Winter is coming! And: the third #SustainablistDesignVote voting is now open!
Many knitters have an opinion on what construction details they like, and today you get to share yours! Now before we get started, just a brief recap: last week's #SustainablistDesignVote was all about inspiration, and with almost exactly a third of all votes, you chose the New Year's Eve story for me to use for our cardigan design! Here it is again, in case you missed it:
"If you asked me to describe what New Year's Eve feels like to me, I couldn't find words to express it better than this photo does. The magic of the days between the end of the old year and the beginning of a new one always gets me. No matter how busy the winter gets, I'll make an effort to take those days off and enjoy some (usually much needed, after the December craze) quality time with loved ones, often somewhere in the mountains. There's just something about this feeling of time having stopped, all worries of everyday life far away. Translated into knitwear design, this scenery inspires me to think about that one very special sweater, wearable yet with a few details that make it stand out, carefully handmade without rushing, that you'll reach for when you just want to feel wonderful and that'll make you feel proud to be a maker."
EDIT: The third voting is now closed and we have a winner! 11 % of you voted for Option 1, 24.4 % for Option 2, 17.1 % for Option 3, and 47.5 % for Option 4, so it'll be a top-down raglan cardigan!
By the way, the photo above was actually taken last year on our little trip around New Year's Eve! Now that we have decided on a type of garment and the inspirational story to base our design on, we can move onto chatting details! Before I'll show you a couple sketch options for you to choose from next Tuesday, today I'd love to know about your construction preferences. Keep in mind we're talking a winter cardigan – here are four options to choose from:
OPTION 1: A drop shoulder construction, knit in pieces from the bottom up.
OPTION 2: A circular yoke construction, knit seamlessly from the top down.
OPTION 3: A set-in sleeves construction, knit in pieces from the bottom up.
OPTION 4: A raglan construction, knit seamlessly from the top down.
You might have noticed that the options above care centred around how body and sleeves are worked, but of course there's more construction related decisions to be made – once this voting has been closed, keep your eyes peeled for some other details such as neckline and collar that we'll decide on together on our InstaStories!
A new #SustainablistDesignVote voting also means it's time for insights into another small business owner's work & an amazing prize! This week, Caro lets us glimpse behind the scenes of her small business, and once this voting closes, a lucky winner (drawn randomly from all participants) will receive a set of her handmade pins (the Happy Pig pin is living on my Porter Bin, a match made in heaven). For a chance to win, simply vote for your choice below (select only one, please!), and then scroll down to enjoy the insights Caro shares with us!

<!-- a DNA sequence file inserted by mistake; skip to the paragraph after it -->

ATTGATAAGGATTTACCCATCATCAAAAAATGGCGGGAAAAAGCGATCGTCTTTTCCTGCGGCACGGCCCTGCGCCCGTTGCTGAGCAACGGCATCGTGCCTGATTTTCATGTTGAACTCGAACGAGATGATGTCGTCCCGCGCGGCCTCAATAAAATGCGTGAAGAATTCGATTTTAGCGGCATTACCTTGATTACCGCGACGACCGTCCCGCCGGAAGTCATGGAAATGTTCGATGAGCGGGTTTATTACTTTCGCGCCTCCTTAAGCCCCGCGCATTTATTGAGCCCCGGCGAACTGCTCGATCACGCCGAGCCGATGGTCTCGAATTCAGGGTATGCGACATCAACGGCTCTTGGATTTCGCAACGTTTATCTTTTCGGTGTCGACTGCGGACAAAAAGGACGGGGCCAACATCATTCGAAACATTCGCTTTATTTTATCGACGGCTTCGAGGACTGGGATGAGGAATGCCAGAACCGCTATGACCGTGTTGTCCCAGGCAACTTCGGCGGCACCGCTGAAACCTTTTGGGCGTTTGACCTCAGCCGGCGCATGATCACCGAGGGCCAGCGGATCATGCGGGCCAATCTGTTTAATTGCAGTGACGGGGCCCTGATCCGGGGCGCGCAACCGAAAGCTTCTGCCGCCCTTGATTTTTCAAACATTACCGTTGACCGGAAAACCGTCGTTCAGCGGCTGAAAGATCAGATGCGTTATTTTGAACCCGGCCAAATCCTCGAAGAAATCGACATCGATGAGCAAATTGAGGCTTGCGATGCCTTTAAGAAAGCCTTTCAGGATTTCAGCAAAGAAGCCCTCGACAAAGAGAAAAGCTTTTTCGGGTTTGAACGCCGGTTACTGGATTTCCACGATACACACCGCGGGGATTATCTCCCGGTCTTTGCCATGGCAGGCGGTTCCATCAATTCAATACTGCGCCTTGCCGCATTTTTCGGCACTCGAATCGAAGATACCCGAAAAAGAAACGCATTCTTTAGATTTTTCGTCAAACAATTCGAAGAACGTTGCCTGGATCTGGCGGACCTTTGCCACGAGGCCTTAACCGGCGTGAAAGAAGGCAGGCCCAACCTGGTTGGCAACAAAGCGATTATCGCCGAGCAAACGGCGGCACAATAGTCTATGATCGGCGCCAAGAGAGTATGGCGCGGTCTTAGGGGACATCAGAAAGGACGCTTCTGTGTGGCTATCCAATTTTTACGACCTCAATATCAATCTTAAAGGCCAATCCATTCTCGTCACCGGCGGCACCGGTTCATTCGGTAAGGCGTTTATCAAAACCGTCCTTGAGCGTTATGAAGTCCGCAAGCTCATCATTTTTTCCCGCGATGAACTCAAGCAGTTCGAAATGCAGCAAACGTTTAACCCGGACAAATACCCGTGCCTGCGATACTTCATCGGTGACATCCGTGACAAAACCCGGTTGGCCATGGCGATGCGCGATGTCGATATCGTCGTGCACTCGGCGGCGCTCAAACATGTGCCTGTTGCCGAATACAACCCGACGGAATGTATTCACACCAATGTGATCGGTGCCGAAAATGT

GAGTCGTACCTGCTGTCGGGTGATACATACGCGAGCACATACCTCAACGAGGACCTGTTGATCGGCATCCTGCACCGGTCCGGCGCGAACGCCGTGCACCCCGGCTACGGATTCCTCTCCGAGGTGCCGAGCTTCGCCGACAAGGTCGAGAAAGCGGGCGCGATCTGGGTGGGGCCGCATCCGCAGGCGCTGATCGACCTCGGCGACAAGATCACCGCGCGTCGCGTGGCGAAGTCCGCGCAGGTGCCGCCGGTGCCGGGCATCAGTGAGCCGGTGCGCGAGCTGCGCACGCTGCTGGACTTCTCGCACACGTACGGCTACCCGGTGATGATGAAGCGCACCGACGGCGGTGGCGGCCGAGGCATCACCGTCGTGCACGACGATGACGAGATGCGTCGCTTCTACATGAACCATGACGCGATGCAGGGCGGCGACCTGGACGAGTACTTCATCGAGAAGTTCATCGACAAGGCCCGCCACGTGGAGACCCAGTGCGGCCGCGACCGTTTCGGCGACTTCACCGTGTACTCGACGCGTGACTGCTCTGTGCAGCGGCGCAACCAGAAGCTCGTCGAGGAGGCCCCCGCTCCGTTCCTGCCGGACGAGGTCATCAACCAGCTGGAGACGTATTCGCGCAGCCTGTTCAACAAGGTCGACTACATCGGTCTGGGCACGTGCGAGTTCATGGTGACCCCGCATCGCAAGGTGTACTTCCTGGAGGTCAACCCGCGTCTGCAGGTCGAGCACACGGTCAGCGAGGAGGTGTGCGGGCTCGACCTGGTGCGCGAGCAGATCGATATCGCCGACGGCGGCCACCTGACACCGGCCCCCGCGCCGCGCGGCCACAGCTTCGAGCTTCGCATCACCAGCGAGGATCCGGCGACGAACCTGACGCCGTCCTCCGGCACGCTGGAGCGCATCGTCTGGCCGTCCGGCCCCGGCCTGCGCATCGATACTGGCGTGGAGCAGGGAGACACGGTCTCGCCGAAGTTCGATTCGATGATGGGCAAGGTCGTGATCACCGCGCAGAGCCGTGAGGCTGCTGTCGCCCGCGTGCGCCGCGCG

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Hi Caro, and thanks so much for joining me today to share some behind-the-scenes! First of all, can you tell us a little bit about yourself and your company?
My "company" is really just me trying out different things. I work a part-time day job that pays for most of my bills - the rest of my time I work as a freelancer and on personal projects. I've also recently started teaching embroidery workshops, which is a lot of fun!
Last year I started producing enamel pins mainly because I kind of collect them myself and REALLY wanted a pig pin, but couldn't find one that I liked, so I made one myself! Now I've grown to love them as a medium and I think there will be more designs in the future. I love that they are so approachable and fun, they're tiny little "artworks" to wear on your sweater.
What inspires your work?
That's a tough question because it's not the same for all the things I do. With my textile work for example I often find inspiration online, in books or at the museum. Looking at other artworks or learning a new (to me) technique usually triggers an idea or at least gets me to start creating. Getting started is something I often struggle with, I tend to get a bit lost in my own head, but when I finally do find a starting point, I can keep on working on a project for a very long time.
With my illustration work I usually get inspired by things I want to capture because they make me happy - that's where the Happy Pig pin comes from, for instance. :)
What do you love most about your work?
I really love seeing how people respond to my work - both on social media or in real life. I work at Wollen Berlin, a local yarn shop, where we also sell my Happy Pig pins and it honestly makes my day every time somebody looks at them and starts to smile.